Miners also believe that enforcing a one-to-one claim to millsite ratio would make it necessary to go outside the federal domain to obtain sufficient area to locate milling facilities. A major question facing both industry and government is: Are other public or private lands available and suitable? In an earlier article written by him, Solicitor John Leshy stated that a five acre millsite is likely to be insufficient for most modem mining operations. Thus, the "miner's only remedy is to acquire the needed land by exchange or purchase." Often the only land available is federal land, which the government is not required to sell. 10
Solicitor Leshy also stated that the millsite provision is a "hopelessly anachronistic or ambiguous provision of the Mining Law because of Congress's inability to confront head-on the need for new laws better suited to modern conditions." 11 Many believe that the solution to the millsite and other issues is to amend the entire Mining Law.
Environmental Concerns. An alliance of environmental groups known as the Okanogan Highlands Alliance has opposed the Crown Jewel mine and contends that tougher environmental provisions are needed in the Mining Law. Specifically, there is concern over how the "excess" acreage for waste disposal purposes would affect the environment, especially as to water quality. According to the Washington Department of Ecology, the proposed project would directly affect 3.76 acres of wetlands, and eight springs and seeps. Indirect impacts would occur on about 15 acres of wetlands and nine springs and seeps. Discharges of leachate from the waste rock to the groundwater are expected to exceed the state's groundwater and surface water standards. However, the Department accepted a mitigation plan from BMG and issued a water right permit for the project. A coalition of environmental groups has filed suit to halt the implementation of this "untested" plan. The Alliance argues that the mine waste would have significant impact on the headwaters of several creeks that flow into the Kettle and Columbia rivers and BMG's water use would violate the "senior rights" of downstream users. 12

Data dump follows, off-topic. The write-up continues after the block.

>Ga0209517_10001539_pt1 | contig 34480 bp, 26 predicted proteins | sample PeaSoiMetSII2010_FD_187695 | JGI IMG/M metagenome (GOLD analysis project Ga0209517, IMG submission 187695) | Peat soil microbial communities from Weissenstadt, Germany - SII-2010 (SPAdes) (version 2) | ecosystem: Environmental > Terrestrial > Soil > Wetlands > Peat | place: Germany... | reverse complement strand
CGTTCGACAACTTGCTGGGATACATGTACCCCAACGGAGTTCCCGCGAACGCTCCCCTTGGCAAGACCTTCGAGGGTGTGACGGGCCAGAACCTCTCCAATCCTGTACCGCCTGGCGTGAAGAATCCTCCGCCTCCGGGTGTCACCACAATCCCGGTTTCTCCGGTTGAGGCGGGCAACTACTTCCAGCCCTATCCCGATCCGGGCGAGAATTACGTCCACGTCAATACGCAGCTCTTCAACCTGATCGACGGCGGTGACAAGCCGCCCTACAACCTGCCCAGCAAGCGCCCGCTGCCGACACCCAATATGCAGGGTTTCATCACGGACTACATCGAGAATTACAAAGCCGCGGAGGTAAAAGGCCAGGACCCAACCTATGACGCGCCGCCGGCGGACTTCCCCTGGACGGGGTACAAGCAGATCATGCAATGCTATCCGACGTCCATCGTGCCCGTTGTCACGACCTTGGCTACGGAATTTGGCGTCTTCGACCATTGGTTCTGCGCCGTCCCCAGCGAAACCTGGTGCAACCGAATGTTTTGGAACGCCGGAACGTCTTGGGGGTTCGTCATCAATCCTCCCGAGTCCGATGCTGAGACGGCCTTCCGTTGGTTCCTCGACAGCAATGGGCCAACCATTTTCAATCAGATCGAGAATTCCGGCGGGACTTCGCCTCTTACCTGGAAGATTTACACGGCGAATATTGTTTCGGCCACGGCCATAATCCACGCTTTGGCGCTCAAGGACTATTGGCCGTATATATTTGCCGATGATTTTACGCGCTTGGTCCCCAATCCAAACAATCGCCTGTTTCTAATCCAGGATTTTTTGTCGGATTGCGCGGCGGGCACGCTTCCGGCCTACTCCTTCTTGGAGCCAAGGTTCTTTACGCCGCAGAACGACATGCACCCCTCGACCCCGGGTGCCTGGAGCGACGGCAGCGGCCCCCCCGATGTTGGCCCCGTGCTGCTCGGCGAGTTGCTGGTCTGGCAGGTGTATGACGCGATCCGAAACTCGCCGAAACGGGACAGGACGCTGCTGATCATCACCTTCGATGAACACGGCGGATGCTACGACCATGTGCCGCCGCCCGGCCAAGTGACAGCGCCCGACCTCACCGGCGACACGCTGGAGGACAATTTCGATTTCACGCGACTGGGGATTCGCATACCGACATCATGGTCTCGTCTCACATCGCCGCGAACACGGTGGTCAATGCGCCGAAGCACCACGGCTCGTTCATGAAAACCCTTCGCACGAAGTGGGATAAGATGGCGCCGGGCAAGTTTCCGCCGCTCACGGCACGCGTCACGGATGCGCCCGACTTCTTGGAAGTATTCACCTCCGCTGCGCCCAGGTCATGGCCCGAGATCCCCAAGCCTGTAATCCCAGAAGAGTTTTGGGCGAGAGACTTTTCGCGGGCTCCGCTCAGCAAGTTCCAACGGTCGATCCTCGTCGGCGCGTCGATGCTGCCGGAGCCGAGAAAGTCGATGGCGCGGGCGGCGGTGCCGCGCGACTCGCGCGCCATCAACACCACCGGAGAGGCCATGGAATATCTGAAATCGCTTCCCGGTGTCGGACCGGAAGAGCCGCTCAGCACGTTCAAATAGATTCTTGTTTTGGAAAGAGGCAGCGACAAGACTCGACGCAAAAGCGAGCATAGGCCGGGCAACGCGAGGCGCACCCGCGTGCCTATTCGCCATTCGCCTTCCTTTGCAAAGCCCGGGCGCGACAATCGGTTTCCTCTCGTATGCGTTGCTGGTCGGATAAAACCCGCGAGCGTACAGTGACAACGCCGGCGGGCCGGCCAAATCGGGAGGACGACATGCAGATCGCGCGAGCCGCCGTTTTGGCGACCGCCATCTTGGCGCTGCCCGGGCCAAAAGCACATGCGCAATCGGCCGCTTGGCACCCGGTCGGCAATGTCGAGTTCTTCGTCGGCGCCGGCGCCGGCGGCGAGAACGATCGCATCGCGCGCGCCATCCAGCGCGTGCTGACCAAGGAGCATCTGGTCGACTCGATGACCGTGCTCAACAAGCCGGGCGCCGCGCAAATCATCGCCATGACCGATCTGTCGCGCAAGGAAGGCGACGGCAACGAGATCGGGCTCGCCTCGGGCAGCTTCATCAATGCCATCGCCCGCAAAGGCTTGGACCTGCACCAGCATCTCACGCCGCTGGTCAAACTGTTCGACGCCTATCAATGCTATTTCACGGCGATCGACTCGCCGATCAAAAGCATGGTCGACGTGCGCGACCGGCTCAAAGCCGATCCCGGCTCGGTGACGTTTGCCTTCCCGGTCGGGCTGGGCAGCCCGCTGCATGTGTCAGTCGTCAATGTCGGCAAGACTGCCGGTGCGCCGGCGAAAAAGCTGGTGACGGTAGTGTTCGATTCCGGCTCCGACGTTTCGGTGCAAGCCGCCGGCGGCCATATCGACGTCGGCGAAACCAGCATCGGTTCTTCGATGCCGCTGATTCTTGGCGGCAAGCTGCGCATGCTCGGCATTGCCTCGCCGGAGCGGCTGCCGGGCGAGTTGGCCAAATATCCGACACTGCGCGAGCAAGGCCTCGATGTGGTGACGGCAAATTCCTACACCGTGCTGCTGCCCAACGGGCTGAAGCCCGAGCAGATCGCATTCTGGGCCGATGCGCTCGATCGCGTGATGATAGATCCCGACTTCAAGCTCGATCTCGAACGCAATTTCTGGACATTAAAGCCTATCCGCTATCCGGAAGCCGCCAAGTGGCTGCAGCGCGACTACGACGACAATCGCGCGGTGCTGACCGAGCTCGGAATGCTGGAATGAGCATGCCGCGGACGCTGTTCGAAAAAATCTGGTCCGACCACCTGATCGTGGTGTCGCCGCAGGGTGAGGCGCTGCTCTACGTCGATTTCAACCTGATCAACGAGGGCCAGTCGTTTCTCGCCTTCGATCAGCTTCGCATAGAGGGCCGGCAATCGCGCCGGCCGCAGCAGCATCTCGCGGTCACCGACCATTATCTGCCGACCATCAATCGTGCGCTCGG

The millsite debate may place the General Mining Law of 1872 under more scrutiny this Congress. This is partly because the debate raises many broad policy issues. For instance, to grandfather all the patent applicants (under patent moratorium provisions) that have received their first-half final certificate would appear to defeat the Administration's policy of limiting the number of patents issued. The millsite ruling would assist the Administration's efforts to slow down the patent process even further by invalidating a number of mining claims. However, to settle the millsite issue based on the current legislative proposals could either allow the mining industry to use and patent as much public land as it needed for ancillary facilities associated with a mining operation (S. 1292) or, on the other hand (H.R. 2466), possibly shut down many mining operations. Both parties have developed versions of Mining Law reform they would prefer to advance." The industry wants a mining law bill that would continue to allow patenting of federal lands and generally minimize the impact of any royally. The environmentalists are opposed to open pit heap leach mining using cyanide to extract gold and would prefer comprehensive reform that includes environmental provisions.